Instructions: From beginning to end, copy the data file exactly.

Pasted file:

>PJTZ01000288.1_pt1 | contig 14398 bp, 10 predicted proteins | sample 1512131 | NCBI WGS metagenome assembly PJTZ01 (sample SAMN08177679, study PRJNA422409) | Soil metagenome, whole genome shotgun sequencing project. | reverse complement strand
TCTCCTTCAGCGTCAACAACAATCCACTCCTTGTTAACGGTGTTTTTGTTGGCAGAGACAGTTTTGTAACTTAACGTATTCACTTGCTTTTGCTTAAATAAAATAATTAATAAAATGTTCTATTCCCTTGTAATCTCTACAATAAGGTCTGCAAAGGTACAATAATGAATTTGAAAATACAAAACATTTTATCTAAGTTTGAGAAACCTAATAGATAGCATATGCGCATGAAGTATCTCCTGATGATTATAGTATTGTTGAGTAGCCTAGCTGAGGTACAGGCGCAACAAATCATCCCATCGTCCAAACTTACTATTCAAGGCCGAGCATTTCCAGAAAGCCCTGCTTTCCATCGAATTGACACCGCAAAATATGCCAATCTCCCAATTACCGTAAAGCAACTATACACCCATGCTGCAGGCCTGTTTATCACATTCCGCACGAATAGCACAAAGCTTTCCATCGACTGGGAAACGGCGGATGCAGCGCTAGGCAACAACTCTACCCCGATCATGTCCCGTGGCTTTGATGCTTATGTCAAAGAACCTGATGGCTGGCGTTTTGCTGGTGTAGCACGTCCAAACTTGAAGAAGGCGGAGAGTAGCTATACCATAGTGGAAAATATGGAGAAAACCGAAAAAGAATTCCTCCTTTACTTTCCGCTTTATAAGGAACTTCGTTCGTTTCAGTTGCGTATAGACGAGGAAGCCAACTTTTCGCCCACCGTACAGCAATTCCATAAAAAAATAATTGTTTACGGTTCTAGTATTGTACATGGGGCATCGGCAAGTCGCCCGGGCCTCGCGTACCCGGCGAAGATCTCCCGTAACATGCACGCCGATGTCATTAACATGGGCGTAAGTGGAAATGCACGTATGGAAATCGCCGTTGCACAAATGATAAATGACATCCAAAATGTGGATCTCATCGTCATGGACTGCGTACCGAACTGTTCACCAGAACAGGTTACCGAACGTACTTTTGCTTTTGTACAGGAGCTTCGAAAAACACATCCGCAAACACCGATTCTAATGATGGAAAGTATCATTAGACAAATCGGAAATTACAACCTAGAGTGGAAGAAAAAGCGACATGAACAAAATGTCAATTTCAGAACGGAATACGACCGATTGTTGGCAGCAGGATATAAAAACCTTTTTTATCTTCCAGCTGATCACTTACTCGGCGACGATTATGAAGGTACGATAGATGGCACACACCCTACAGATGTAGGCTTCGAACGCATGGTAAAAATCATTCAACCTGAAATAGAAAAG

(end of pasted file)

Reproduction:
>PJTZ01000288.1_pt1 | contig 14398 bp, 10 predicted proteins | sample 1512131 | NCBI WGS metagenome assembly PJTZ01 (sample SAMN08177679, study PRJNA422409) | Soil metagenome, whole genome shotgun sequencing project. | reverse complement strand
TCTCCTTCAGCGTCAACAACAATCCACTCCTTGTTAACGGTGTTTTTGTTGGCAGAGACAGTTTTGTAACTTAACGTATTCACTTGCTTTTGCTTAAATAAAATAATTAATAAAATGTTCTATTCCCTTGTAATCTCTACAATAAGGTCTGCAAAGGTACAATAATGAATTTGAAAATACAAAACATTTTATCTAAGTTTGAGAAACCTAATAGATAGCATATGCGCATGAAGTATCTCCTGATGATTATAGTATTGTTGAGTAGCCTAGCTGAGGTACAGGCGCAACAAATCATCCCATCGTCCAAACTTACTATTCAAGGCCGAGCATTTCCAGAAAGCCCTGCTTTCCATCGAATTGACACCGCAAAATATGCCAATCTCCCAATTACCGTAAAGCAACTATACACCCATGCTGCAGGCCTGTTTATCACATTCCGCACGAATAGCACAAAGCTTTCCATCGACTGGGAAACGGCGGATGCAGCGCTAGGCAACAACTCTACCCCGATCATGTCCCGTGGCTTTGATGCTTATGTCAAAGAACCTGATGGCTGGCGTTTTGCTGGTGTAGCACGTCCAAACTTGAAGAAGGCGGAGAGTAGCTATACCATAGTGGAAAATATGGAGAAAACCGAAAAAGAATTCCTCCTTTACTTTCCGCTTTATAAGGAACTTCGTTCGTTTCAGTTGCGTATAGACGAGGAAGCCAACTTTTCGCCCACCGTACAGCAATTCCATAAAAAAATAATTGTTTACGGTTCTAGTATTGTACATGGGGCATCGGCAAGTCGCCCGGGCCTCGCGTACCCGGCGAAGATCTCCCGTAACATGCACGCCGATGTCATTAACATGGGCGTAAGTGGAAATGCACGTATGGAAATCGCCGTTGCACAAATGATAAATGACATCCAAAATGTGGATCTCATCGTCATGGACTGCGTACCGAACTGTTCACCAGAACAGGTTACCGAACGTACTTTTGCTTTTGTACAGGAGCTTCGAAAAACACATCCGCAAACACCGATTCTAATGATGGAAAGTATCATTAGACAAATCGGAAATTACAACCTAGAGTGGAAGAAAAAGCGACATGAACAAAATGTCAATTTCAGAACGGAATACGACCGATTGTTGGCAGCAGGATATAAAAACCTTTTTTATCTTCCAGCTGATCACTTACTCGGCGACGATTATGAAGGTACGATAGATGGCACACACCCTACAGATGTAGGCTTCGAACGCATGGTAAAAATCATTCAACCTGAAATAGAAAAG